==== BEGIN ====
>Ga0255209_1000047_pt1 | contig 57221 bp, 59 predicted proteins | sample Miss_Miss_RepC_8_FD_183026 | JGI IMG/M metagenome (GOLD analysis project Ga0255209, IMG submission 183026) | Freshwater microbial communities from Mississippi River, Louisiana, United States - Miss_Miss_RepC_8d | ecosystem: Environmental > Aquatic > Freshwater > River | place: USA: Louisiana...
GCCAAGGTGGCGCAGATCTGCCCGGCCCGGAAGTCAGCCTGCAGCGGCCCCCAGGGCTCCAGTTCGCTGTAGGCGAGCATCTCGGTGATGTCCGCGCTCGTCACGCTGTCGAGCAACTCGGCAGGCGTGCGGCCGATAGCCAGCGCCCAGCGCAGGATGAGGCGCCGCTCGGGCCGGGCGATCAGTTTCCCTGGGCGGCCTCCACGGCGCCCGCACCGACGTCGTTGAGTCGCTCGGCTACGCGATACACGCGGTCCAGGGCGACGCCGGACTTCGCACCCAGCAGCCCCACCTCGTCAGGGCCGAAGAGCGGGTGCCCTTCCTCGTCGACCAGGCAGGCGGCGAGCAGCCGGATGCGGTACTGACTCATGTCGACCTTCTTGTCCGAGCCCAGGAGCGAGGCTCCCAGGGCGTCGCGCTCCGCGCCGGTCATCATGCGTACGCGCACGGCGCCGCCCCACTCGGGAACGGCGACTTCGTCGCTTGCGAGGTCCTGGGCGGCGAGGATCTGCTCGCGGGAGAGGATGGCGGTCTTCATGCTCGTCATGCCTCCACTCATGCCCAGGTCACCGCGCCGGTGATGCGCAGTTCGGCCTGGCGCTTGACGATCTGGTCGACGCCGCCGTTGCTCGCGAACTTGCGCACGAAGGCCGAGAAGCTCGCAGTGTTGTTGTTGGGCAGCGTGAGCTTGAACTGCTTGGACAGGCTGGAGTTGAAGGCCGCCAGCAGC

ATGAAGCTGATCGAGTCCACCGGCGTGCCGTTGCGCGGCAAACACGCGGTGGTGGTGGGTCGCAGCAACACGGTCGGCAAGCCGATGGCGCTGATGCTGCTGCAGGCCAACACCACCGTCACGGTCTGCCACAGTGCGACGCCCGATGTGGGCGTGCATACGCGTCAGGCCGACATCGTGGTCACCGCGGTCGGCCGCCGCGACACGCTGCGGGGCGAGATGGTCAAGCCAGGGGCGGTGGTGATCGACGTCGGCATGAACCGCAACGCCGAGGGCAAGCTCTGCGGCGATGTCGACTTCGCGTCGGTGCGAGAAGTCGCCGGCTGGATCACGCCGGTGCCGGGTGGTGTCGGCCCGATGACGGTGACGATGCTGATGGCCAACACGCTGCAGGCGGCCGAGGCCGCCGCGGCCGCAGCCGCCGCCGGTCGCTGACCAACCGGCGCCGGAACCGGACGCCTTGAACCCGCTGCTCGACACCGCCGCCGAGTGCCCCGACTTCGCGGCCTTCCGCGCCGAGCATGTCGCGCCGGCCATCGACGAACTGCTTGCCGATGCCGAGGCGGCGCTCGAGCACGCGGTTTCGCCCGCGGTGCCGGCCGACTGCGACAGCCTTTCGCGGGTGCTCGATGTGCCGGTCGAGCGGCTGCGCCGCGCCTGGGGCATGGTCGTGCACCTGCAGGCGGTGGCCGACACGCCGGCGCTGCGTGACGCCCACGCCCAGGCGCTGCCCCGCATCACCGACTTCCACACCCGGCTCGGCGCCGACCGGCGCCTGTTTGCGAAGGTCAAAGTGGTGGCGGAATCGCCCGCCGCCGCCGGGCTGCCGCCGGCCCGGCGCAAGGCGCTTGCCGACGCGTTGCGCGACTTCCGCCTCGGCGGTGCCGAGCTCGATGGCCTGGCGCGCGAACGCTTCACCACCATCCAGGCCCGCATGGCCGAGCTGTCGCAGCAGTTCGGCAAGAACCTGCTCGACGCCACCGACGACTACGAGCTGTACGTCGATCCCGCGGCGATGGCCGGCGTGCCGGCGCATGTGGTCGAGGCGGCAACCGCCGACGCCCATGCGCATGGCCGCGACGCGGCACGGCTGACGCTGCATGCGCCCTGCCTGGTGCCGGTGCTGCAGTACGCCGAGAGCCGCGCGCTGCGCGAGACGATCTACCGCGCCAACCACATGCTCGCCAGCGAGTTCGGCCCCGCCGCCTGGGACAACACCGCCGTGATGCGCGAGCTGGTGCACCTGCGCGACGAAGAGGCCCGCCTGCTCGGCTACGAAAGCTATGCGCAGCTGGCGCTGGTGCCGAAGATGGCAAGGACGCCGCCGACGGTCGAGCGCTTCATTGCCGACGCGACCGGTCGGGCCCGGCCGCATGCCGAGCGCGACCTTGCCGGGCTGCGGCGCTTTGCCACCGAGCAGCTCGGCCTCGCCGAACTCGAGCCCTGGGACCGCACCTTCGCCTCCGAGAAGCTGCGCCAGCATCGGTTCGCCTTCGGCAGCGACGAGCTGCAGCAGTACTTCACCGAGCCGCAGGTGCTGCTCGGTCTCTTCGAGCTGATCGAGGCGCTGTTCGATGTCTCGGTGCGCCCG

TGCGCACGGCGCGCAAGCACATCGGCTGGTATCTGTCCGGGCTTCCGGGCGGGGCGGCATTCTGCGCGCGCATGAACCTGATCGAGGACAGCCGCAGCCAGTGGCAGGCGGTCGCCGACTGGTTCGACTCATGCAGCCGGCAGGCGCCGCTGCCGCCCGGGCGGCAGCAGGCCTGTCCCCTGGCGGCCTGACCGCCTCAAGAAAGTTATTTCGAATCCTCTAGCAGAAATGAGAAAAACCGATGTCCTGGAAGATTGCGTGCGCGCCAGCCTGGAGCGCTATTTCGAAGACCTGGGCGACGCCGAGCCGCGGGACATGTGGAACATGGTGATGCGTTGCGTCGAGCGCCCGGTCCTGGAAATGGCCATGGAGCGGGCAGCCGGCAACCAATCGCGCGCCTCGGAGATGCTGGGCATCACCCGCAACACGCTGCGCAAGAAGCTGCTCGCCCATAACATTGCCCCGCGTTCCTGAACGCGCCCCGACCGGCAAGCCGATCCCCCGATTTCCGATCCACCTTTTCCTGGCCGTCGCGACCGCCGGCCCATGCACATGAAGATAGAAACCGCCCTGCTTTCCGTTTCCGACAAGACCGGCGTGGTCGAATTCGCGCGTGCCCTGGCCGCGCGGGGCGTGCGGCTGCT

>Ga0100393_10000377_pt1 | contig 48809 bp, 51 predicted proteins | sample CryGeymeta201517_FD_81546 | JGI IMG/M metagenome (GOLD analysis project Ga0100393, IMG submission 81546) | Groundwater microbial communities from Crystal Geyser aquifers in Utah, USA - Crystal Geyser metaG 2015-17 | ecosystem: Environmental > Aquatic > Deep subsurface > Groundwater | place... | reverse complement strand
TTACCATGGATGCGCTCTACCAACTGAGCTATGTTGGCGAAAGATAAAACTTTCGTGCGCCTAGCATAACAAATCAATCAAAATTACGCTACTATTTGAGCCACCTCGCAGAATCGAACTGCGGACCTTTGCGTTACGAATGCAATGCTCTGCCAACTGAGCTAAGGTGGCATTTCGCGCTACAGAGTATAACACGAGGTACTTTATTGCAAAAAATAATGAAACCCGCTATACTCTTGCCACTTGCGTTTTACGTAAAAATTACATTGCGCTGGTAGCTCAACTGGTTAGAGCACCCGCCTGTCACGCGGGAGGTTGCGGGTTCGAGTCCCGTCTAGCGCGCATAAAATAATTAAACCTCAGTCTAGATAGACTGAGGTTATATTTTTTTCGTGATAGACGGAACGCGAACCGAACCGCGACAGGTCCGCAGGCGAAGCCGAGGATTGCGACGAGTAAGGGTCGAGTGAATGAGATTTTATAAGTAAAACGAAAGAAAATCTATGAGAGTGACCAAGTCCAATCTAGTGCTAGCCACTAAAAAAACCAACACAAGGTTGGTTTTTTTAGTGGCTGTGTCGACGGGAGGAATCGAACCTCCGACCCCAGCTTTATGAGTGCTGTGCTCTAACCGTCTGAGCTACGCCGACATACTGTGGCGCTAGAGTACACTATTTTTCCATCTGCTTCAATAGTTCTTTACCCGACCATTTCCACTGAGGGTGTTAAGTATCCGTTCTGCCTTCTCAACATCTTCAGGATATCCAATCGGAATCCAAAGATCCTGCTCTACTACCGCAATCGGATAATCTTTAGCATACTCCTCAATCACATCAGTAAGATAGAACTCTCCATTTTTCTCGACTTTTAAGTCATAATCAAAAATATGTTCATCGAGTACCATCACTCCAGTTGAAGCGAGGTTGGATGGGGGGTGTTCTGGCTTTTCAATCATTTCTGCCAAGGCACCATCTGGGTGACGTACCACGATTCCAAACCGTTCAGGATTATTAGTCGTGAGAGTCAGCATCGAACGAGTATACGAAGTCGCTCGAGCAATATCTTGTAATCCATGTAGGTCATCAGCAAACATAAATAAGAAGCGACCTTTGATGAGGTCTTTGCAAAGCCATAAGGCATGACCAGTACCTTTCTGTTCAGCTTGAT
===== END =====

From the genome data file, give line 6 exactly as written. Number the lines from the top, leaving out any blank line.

TTACCATGGATGCGCTCTACCAACTGAGCTATGTTGGCGAAAGATAAAACTTTCGTGCGCCTAGCATAACAAATCAATCAAAATTACGCTACTATTTGAGCCACCTCGCAGAATCGAACTGCGGACCTTTGCGTTACGAATGCAATGCTCTGCCAACTGAGCTAAGGTGGCATTTCGCGCTACAGAGTATAACACGAGGTACTTTATTGCAAAAAATAATGAAACCCGCTATACTCTTGCCACTTGCGTTTTACGTAAAAATTACATTGCGCTGGTAGCTCAACTGGTTAGAGCACCCGCCTGTCACGCGGGAGGTTGCGGGTTCGAGTCCCGTCTAGCGCGCATAAAATAATTAAACCTCAGTCTAGATAGACTGAGGTTATATTTTTTTCGTGATAGACGGAACGCGAACCGAACCGCGACAGGTCCGCAGGCGAAGCCGAGGATTGCGACGAGTAAGGGTCGAGTGAATGAGATTTTATAAGTAAAACGAAAGAAAATCTATGAGAGTGACCAAGTCCAATCTAGTGCTAGCCACTAAAAAAACCAACACAAGGTTGGTTTTTTTAGTGGCTGTGTCGACGGGAGGAATCGAACCTCCGACCCCAGCTTTATGAGTGCTGTGCTCTAACCGTCTGAGCTACGCCGACATACTGTGGCGCTAGAGTACACTATTTTTCCATCTGCTTCAATAGTTCTTTACCCGACCATTTCCACTGAGGGTGTTAAGTATCCGTTCTGCCTTCTCAACATCTTCAGGATATCCAATCGGAATCCAAAGATCCTGCTCTACTACCGCAATCGGATAATCTTTAGCATACTCCTCAATCACATCAGTAAGATAGAACTCTCCATTTTTCTCGACTTTTAAGTCATAATCAAAAATATGTTCATCGAGTACCATCACTCCAGTTGAAGCGAGGTTGGATGGGGGGTGTTCTGGCTTTTCAATCATTTCTGCCAAGGCACCATCTGGGTGACGTACCACGATTCCAAACCGTTCAGGATTATTAGTCGTGAGAGTCAGCATCGAACGAGTATACGAAGTCGCTCGAGCAATATCTTGTAATCCATGTAGGTCATCAGCAAACATAAATAAGAAGCGACCTTTGATGAGGTCTTTGCAAAGCCATAAGGCATGACCAGTACCTTTCTGTTCAGCTTGAT